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A History of Russian Literature$
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Andrew Kahn, Mark Lipovetsky, Irina Reyfman, and Stephanie Sandler

Print publication date: 2018

Print ISBN-13: 9780199663941

Published to Oxford Scholarship Online: May 2018

DOI: 10.1093/oso/9780199663941.001.0001

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Prose and drama

Prose and drama

Negotiations with history

Chapter:
(p.644) 4 Prose and drama
Source:
A History of Russian Literature
Author(s):

Andrew Kahn

Mark Lipovetsky

Irina Reyfman

Stephanie Sandler

Publisher:
Oxford University Press
DOI:10.1093/oso/9780199663941.003.0036

A central theme of narrative prose and dramatic theater remained the conflict between an individual and society, increasingly specified as the clash of a man or woman with ongoing historical destruction. Prose and drama, like poetry, tested the formation of new subjectivities in response to historical catastrophe. Alongside the manifestations of Socialist Realism and its derivatives, the century-long evolution of the utopian/dystopian is traced. Attention is paid to the aesthetics of the grotesque and to the poetics of skaz, to an emerging trend of existentialist narrative and the flourishing women’s prose. Also important is the quasi-fictional mode best described as “in-between prose.” The continuous exploration of identity through changing literary genres, including resurgent modernist forms, runs through the diverse case studies.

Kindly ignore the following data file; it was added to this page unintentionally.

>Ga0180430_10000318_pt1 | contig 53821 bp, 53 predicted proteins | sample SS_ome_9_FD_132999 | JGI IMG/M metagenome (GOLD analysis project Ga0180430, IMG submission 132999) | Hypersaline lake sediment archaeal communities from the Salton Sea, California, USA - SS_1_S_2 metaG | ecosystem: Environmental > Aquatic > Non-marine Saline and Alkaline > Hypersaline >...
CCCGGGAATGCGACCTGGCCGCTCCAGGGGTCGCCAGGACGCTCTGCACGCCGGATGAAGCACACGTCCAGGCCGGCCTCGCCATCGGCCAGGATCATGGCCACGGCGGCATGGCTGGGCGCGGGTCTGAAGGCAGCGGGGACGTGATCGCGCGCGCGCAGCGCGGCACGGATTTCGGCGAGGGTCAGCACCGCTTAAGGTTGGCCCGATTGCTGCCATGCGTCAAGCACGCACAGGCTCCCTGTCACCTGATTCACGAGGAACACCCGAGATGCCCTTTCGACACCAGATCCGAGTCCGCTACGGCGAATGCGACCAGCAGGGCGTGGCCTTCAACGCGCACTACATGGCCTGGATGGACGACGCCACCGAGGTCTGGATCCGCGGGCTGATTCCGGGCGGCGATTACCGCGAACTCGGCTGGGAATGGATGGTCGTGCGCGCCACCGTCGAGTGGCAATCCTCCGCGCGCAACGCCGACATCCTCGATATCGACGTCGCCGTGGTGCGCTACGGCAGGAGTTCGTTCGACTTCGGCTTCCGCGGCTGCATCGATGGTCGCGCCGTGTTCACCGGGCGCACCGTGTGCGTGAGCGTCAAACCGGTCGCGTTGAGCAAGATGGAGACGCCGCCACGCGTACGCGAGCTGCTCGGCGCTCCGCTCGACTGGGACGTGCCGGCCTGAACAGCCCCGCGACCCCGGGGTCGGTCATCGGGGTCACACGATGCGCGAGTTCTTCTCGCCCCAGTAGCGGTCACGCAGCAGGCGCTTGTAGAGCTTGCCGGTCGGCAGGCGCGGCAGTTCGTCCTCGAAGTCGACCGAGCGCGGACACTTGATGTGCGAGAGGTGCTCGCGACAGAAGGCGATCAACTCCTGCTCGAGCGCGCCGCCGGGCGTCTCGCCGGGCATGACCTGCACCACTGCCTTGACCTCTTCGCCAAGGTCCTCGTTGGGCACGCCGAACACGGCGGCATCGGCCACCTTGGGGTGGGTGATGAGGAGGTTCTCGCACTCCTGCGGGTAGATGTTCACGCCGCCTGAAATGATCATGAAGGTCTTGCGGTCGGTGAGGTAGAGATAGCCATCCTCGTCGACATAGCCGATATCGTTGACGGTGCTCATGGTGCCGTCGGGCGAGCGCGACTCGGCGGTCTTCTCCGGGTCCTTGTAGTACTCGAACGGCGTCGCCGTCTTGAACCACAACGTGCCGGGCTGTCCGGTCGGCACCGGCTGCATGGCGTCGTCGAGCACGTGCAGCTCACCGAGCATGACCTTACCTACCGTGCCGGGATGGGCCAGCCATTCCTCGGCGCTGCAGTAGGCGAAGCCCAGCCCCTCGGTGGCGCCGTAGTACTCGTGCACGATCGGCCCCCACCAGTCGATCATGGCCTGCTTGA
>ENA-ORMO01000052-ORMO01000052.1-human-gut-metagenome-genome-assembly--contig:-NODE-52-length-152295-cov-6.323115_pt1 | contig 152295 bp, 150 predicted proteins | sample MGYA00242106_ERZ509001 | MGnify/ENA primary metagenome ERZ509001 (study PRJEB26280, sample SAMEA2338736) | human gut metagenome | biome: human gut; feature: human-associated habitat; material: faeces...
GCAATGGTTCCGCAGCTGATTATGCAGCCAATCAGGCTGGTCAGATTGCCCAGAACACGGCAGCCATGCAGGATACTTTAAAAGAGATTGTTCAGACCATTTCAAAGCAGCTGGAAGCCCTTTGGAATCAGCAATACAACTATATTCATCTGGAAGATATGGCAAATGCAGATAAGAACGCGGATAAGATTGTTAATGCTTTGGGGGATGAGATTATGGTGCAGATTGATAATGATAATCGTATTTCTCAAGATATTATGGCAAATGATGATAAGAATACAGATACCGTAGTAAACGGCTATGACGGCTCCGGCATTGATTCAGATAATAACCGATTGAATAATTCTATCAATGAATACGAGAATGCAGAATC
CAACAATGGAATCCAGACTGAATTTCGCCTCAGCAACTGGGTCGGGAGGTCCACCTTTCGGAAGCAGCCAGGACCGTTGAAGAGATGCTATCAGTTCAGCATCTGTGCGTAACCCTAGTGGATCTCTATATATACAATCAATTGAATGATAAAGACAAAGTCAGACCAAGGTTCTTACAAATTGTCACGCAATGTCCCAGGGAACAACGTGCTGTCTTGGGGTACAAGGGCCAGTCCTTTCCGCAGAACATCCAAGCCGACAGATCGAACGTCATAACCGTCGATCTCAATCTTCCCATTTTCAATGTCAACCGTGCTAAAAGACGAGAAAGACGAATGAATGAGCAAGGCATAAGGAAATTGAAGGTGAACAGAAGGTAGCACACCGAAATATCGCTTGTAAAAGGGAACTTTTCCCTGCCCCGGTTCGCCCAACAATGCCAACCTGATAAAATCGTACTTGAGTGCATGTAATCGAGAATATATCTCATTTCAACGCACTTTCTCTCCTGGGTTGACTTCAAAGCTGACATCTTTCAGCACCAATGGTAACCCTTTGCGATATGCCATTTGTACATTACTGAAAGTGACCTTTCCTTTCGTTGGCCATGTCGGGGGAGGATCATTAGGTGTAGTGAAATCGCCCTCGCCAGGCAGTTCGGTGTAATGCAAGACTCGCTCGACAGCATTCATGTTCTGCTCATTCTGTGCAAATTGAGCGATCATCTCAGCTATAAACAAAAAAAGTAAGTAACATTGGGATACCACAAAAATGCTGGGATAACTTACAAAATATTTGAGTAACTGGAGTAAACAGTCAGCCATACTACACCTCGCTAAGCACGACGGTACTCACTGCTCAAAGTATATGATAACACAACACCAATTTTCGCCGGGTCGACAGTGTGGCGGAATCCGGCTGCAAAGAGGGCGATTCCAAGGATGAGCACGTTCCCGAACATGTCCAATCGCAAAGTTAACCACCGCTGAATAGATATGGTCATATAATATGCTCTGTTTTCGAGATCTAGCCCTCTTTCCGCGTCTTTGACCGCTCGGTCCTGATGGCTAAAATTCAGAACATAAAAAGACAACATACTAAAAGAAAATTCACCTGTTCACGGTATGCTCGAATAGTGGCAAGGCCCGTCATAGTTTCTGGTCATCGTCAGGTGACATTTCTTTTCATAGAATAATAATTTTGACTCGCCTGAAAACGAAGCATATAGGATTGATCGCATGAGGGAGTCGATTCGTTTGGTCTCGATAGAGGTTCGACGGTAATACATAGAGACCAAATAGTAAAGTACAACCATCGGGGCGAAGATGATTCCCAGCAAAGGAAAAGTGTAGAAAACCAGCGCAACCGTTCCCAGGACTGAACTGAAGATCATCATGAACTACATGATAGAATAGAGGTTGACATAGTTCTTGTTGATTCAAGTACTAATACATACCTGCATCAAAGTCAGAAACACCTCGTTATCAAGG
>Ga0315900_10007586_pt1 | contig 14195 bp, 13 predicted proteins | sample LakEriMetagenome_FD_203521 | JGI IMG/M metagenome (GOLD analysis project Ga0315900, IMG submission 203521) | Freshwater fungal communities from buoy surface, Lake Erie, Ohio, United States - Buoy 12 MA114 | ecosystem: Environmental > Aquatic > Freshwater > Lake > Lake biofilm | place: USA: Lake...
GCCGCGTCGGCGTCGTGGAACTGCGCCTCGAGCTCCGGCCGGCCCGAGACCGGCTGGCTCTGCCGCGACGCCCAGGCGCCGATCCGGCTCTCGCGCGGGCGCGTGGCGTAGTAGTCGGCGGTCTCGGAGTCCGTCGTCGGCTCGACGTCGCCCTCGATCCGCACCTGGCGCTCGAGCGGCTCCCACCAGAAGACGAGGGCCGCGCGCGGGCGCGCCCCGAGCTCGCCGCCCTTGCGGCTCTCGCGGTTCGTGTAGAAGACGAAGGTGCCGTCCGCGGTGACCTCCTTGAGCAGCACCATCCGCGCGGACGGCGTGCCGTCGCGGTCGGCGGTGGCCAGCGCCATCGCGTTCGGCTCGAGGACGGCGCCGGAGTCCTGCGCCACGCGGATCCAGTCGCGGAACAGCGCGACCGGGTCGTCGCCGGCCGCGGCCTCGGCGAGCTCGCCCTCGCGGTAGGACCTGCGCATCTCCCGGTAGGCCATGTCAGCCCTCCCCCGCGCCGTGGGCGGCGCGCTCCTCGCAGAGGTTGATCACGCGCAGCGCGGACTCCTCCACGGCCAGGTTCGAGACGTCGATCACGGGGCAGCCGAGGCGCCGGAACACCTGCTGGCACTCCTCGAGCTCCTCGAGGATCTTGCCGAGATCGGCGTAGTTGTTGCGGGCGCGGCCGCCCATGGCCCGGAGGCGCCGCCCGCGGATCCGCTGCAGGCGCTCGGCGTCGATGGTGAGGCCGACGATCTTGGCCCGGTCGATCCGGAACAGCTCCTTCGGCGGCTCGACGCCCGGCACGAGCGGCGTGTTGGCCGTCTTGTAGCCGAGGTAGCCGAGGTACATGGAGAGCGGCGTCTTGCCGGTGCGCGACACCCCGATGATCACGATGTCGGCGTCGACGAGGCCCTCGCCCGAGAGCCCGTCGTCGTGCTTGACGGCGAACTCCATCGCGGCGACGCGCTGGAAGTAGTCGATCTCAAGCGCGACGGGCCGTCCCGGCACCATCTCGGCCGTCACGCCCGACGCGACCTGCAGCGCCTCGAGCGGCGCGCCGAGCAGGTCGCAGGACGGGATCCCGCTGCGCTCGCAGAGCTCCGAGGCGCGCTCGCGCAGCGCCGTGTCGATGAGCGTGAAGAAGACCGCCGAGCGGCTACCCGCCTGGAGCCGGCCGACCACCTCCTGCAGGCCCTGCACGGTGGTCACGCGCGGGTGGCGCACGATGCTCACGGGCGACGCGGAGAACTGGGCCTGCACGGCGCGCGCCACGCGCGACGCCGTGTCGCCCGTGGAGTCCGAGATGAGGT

Keywords:   utopia/dystopia, grotesque, skaz, Vladimir Nabokov, Venedikt Erofeev, Maxim Gorky, Leonid Andreev, Liudmila Petrushesvkaya, Socialist Realism, postmodernism

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